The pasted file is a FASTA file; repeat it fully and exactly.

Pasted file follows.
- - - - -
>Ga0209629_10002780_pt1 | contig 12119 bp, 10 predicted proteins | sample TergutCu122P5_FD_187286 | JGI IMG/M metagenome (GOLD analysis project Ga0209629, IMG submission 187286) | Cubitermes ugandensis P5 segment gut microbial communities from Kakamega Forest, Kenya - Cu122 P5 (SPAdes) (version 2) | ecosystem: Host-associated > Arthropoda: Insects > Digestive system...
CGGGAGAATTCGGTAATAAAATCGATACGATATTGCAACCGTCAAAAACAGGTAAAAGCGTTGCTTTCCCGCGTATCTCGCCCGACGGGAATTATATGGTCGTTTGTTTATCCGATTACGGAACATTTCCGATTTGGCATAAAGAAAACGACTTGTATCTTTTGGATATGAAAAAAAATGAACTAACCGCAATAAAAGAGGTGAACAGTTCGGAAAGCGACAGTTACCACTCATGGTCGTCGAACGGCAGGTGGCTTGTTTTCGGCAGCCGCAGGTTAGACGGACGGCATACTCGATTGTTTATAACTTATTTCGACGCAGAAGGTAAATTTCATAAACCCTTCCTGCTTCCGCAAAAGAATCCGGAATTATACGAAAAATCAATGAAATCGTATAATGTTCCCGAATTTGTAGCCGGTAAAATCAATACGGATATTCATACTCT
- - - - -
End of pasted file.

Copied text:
>Ga0209629_10002780_pt1 | contig 12119 bp, 10 predicted proteins | sample TergutCu122P5_FD_187286 | JGI IMG/M metagenome (GOLD analysis project Ga0209629, IMG submission 187286) | Cubitermes ugandensis P5 segment gut microbial communities from Kakamega Forest, Kenya - Cu122 P5 (SPAdes) (version 2) | ecosystem: Host-associated > Arthropoda: Insects > Digestive system...
CGGGAGAATTCGGTAATAAAATCGATACGATATTGCAACCGTCAAAAACAGGTAAAAGCGTTGCTTTCCCGCGTATCTCGCCCGACGGGAATTATATGGTCGTTTGTTTATCCGATTACGGAACATTTCCGATTTGGCATAAAGAAAACGACTTGTATCTTTTGGATATGAAAAAAAATGAACTAACCGCAATAAAAGAGGTGAACAGTTCGGAAAGCGACAGTTACCACTCATGGTCGTCGAACGGCAGGTGGCTTGTTTTCGGCAGCCGCAGGTTAGACGGACGGCATACTCGATTGTTTATAACTTATTTCGACGCAGAAGGTAAATTTCATAAACCCTTCCTGCTTCCGCAAAAGAATCCGGAATTATACGAAAAATCAATGAAATCGTATAATGTTCCCGAATTTGTAGCCGGTAAAATCAATACGGATATTCATACTCT